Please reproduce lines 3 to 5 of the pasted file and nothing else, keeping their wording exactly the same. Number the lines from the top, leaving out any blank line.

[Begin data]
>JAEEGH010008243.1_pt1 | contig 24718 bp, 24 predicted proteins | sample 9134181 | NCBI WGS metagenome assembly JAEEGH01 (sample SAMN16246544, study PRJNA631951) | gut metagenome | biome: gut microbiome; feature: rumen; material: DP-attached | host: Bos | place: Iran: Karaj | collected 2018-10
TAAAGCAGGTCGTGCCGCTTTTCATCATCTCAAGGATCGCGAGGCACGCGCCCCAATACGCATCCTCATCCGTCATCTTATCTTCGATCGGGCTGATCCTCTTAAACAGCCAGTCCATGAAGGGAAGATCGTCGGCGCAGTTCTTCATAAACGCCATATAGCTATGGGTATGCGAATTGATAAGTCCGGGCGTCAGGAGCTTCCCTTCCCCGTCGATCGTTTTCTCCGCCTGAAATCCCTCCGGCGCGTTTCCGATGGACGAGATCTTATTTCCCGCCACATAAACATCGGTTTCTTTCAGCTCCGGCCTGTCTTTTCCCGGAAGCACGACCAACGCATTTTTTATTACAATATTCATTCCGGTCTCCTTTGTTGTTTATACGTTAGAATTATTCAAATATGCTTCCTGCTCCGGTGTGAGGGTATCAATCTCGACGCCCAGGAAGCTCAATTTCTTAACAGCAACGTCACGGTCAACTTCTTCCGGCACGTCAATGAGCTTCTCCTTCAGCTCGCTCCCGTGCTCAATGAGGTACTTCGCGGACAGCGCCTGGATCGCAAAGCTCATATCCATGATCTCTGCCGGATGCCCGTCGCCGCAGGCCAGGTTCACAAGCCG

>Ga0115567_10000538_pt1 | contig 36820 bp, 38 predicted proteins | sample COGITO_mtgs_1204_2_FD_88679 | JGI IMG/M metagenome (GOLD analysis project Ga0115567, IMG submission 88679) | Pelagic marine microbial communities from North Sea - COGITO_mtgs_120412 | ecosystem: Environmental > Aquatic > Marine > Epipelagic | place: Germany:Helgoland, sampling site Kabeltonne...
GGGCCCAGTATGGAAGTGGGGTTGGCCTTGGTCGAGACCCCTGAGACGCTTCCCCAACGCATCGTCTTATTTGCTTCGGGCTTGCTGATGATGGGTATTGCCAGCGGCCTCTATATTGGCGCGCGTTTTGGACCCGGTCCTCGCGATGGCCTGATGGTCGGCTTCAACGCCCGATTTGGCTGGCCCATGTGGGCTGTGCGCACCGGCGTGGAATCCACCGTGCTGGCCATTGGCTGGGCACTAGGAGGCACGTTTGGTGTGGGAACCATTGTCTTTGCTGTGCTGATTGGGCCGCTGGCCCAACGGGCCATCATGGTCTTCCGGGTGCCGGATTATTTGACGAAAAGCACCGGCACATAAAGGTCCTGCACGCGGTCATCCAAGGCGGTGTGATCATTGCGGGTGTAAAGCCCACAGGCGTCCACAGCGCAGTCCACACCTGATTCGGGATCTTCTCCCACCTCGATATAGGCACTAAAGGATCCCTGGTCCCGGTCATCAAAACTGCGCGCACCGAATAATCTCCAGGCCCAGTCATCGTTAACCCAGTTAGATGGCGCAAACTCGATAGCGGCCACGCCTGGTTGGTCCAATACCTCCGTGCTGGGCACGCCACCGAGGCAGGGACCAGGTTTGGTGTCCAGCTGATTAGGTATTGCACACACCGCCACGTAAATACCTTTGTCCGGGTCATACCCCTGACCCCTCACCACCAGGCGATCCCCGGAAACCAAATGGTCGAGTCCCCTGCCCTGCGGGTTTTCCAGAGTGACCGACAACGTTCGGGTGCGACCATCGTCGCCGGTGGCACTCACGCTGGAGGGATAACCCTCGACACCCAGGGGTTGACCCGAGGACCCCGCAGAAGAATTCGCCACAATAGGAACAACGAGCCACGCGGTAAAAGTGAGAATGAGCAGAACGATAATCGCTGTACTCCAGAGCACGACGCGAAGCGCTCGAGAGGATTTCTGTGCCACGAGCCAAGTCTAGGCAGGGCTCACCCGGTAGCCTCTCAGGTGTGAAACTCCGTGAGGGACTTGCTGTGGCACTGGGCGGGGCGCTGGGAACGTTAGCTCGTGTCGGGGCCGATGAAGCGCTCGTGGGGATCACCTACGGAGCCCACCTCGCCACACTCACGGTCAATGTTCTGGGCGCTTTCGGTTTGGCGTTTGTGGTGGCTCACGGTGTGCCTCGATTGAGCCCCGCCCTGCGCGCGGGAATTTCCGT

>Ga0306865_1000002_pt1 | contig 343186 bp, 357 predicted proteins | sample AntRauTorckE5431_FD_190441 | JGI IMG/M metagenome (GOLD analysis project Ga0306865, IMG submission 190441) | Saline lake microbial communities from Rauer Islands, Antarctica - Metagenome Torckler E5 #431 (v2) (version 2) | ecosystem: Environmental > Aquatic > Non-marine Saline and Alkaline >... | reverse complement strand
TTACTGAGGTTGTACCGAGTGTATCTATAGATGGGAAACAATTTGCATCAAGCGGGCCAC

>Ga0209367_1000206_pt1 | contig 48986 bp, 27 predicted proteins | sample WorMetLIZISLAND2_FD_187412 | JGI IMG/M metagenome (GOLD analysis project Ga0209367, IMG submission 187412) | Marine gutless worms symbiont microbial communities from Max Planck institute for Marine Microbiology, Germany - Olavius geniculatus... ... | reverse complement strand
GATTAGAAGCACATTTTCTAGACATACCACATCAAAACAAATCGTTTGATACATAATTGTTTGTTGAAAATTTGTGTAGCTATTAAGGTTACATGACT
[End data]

>Ga0115567_10000538_pt1 | contig 36820 bp, 38 predicted proteins | sample COGITO_mtgs_1204_2_FD_88679 | JGI IMG/M metagenome (GOLD analysis project Ga0115567, IMG submission 88679) | Pelagic marine microbial communities from North Sea - COGITO_mtgs_120412 | ecosystem: Environmental > Aquatic > Marine > Epipelagic | place: Germany:Helgoland, sampling site Kabeltonne...
GGGCCCAGTATGGAAGTGGGGTTGGCCTTGGTCGAGACCCCTGAGACGCTTCCCCAACGCATCGTCTTATTTGCTTCGGGCTTGCTGATGATGGGTATTGCCAGCGGCCTCTATATTGGCGCGCGTTTTGGACCCGGTCCTCGCGATGGCCTGATGGTCGGCTTCAACGCCCGATTTGGCTGGCCCATGTGGGCTGTGCGCACCGGCGTGGAATCCACCGTGCTGGCCATTGGCTGGGCACTAGGAGGCACGTTTGGTGTGGGAACCATTGTCTTTGCTGTGCTGATTGGGCCGCTGGCCCAACGGGCCATCATGGTCTTCCGGGTGCCGGATTATTTGACGAAAAGCACCGGCACATAAAGGTCCTGCACGCGGTCATCCAAGGCGGTGTGATCATTGCGGGTGTAAAGCCCACAGGCGTCCACAGCGCAGTCCACACCTGATTCGGGATCTTCTCCCACCTCGATATAGGCACTAAAGGATCCCTGGTCCCGGTCATCAAAACTGCGCGCACCGAATAATCTCCAGGCCCAGTCATCGTTAACCCAGTTAGATGGCGCAAACTCGATAGCGGCCACGCCTGGTTGGTCCAATACCTCCGTGCTGGGCACGCCACCGAGGCAGGGACCAGGTTTGGTGTCCAGCTGATTAGGTATTGCACACACCGCCACGTAAATACCTTTGTCCGGGTCATACCCCTGACCCCTCACCACCAGGCGATCCCCGGAAACCAAATGGTCGAGTCCCCTGCCCTGCGGGTTTTCCAGAGTGACCGACAACGTTCGGGTGCGACCATCGTCGCCGGTGGCACTCACGCTGGAGGGATAACCCTCGACACCCAGGGGTTGACCCGAGGACCCCGCAGAAGAATTCGCCACAATAGGAACAACGAGCCACGCGGTAAAAGTGAGAATGAGCAGAACGATAATCGCTGTACTCCAGAGCACGACGCGAAGCGCTCGAGAGGATTTCTGTGCCACGAGCCAAGTCTAGGCAGGGCTCACCCGGTAGCCTCTCAGGTGTGAAACTCCGTGAGGGACTTGCTGTGGCACTGGGCGGGGCGCTGGGAACGTTAGCTCGTGTCGGGGCCGATGAAGCGCTCGTGGGGATCACCTACGGAGCCCACCTCGCCACACTCACGGTCAATGTTCTGGGCGCTTTCGGTTTGGCGTTTGTGGTGGCTCACGGTGTGCCTCGATTGAGCCCCGCCCTGCGCGCGGGAATTTCCGT

>Ga0306865_1000002_pt1 | contig 343186 bp, 357 predicted proteins | sample AntRauTorckE5431_FD_190441 | JGI IMG/M metagenome (GOLD analysis project Ga0306865, IMG submission 190441) | Saline lake microbial communities from Rauer Islands, Antarctica - Metagenome Torckler E5 #431 (v2) (version 2) | ecosystem: Environmental > Aquatic > Non-marine Saline and Alkaline >... | reverse complement strand